Tax filing can be confusing and frustrating for most of us. Even criminals.
Take the crook who stole Seth Rouse's personal information and filed fake federal and state tax returns in the legitimate Chicago taxpayer's name.
The felonious filer, however, made a big mistake. He didn't change the address to which the fraudulent refund was to be sent.
Click the bad refund check image to see the Chicago CBS affiliate's story on the tax identity theft screw-up.
So instead of going to the fraudster, the $5,571 check showed up at Rouse's home.
The federal refund arrived just a day after Rouse discovered his identity had been stolen for nefarious tax purposes.
No word yet on whether the confused crook made the same error on Rouse's fake Illinois filing.
Dealing with a stolen identity: The identity thief's ineptitude saved Uncle Sam a nice chunk of change. Rouse, however, still has to refile his returns under the federal and state identity theft recovery protocols.
In case you find yourself in similar unfortunate circumstances, the Federal Trade Commission suggests you:
- Place a fraud alert on your credit report. You only have to ask one of the three with the three credit reporting agencies -- Equifax, Experian or TransUnion -- to take action. The agency you call must tell the other two companies. An initial fraud alert, which lasts for 90 days but can be renewed, can make it harder for an identity thief to open more accounts in your name.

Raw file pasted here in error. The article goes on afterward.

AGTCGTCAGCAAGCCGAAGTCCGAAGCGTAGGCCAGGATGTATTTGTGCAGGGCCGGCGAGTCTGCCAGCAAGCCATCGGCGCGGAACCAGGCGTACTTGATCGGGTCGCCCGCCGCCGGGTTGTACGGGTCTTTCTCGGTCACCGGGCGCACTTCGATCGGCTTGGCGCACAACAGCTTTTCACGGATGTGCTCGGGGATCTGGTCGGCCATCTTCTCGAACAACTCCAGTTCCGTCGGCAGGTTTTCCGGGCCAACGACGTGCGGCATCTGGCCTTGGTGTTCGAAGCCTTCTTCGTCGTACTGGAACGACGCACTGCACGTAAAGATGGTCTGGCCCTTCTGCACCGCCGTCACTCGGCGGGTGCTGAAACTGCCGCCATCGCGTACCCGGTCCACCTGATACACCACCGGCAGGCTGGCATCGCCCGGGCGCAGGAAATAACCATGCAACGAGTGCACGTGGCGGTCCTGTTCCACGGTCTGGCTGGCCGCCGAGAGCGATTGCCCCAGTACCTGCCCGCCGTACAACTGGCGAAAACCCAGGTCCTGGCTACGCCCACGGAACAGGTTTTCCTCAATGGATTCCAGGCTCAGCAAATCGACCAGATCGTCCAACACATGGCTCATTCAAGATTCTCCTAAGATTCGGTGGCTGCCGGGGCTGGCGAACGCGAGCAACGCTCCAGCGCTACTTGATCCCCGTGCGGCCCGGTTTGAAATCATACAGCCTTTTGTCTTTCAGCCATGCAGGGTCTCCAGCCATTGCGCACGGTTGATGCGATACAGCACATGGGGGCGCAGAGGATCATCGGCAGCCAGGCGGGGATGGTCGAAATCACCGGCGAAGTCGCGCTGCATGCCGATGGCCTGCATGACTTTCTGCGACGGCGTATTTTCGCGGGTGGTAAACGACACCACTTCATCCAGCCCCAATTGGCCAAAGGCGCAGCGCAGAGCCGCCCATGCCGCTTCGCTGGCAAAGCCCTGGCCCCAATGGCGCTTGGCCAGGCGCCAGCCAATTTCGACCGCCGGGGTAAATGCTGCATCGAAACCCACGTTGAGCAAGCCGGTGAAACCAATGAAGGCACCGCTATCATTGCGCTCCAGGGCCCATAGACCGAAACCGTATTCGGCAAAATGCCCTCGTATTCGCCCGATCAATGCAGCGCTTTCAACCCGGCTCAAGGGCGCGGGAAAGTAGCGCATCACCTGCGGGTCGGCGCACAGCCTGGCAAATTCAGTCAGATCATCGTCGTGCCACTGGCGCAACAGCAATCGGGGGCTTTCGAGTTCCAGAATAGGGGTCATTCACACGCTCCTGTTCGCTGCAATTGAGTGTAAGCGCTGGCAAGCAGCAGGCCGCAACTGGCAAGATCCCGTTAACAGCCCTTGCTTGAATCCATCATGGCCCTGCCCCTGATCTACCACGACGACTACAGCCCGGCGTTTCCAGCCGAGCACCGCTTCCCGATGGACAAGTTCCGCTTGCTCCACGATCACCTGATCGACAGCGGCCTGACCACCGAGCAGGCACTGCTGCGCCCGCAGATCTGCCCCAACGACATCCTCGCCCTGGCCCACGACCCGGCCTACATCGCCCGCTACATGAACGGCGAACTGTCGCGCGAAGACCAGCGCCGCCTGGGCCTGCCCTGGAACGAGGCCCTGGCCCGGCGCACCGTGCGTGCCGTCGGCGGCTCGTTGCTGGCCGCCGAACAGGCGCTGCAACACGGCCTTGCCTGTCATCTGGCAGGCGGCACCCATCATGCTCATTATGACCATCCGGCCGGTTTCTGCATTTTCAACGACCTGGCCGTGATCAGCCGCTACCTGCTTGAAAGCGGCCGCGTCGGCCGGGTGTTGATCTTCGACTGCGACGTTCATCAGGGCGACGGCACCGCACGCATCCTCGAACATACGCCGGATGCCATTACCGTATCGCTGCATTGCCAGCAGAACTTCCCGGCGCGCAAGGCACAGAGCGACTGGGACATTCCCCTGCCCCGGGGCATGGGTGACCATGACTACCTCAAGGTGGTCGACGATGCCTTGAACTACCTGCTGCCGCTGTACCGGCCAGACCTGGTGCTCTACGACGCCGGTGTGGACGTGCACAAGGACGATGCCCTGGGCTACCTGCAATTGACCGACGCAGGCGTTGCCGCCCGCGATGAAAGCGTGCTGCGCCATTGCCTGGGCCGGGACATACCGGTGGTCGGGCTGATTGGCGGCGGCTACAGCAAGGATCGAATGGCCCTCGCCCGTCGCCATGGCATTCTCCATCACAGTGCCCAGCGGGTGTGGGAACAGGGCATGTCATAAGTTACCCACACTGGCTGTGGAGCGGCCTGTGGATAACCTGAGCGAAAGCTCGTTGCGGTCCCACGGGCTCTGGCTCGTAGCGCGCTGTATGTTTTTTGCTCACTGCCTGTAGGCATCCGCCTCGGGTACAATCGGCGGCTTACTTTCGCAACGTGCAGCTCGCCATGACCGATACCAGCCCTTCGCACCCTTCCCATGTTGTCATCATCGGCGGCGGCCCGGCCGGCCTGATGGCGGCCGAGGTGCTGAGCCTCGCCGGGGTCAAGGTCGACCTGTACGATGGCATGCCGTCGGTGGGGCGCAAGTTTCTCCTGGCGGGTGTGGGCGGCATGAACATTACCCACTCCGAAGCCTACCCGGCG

- Order your credit reports. You're entitled to a free credit report from each of the three credit reporting companies. Be sure to ask the company to show only the last four digits of your Social Security number on your report. If you discover accounts that have been tampered with, contact the related businesses. Talk to someone in the fraud department, and follow up in writing. To create a record of your communications, send your letters by certified mail and ask for a return receipt.
- Create an identity theft report. Start by filing a complaint with the FTC and printing your Identity Theft Affidavit. Use that to file a police report. The resulting identity theft report will help you deal with credit reporting companies, debt collectors, and businesses that gave the identity thief credit or opened new accounts in your name.
Tell the IRS, too: Now to the tax specifics of identity theft. The Internal Revenue Service has a special group, the Identity Protection Specialized Unit or IPSU, to help taxpayers whose IDs have been used to file fake refunds.
Call IPSU toll-free at 1-800-908-4490.
You'll also need to fill out the IRS Identity Theft Affidavit, Form 14039.
Also check out the IRS' identity theft Web page. It has links to other information, both within the agency and outside resources, about coping with identity theft.
And don't forget about your state taxes. Contact your state tax department about what steps you need to take to get any fake filing corrected.
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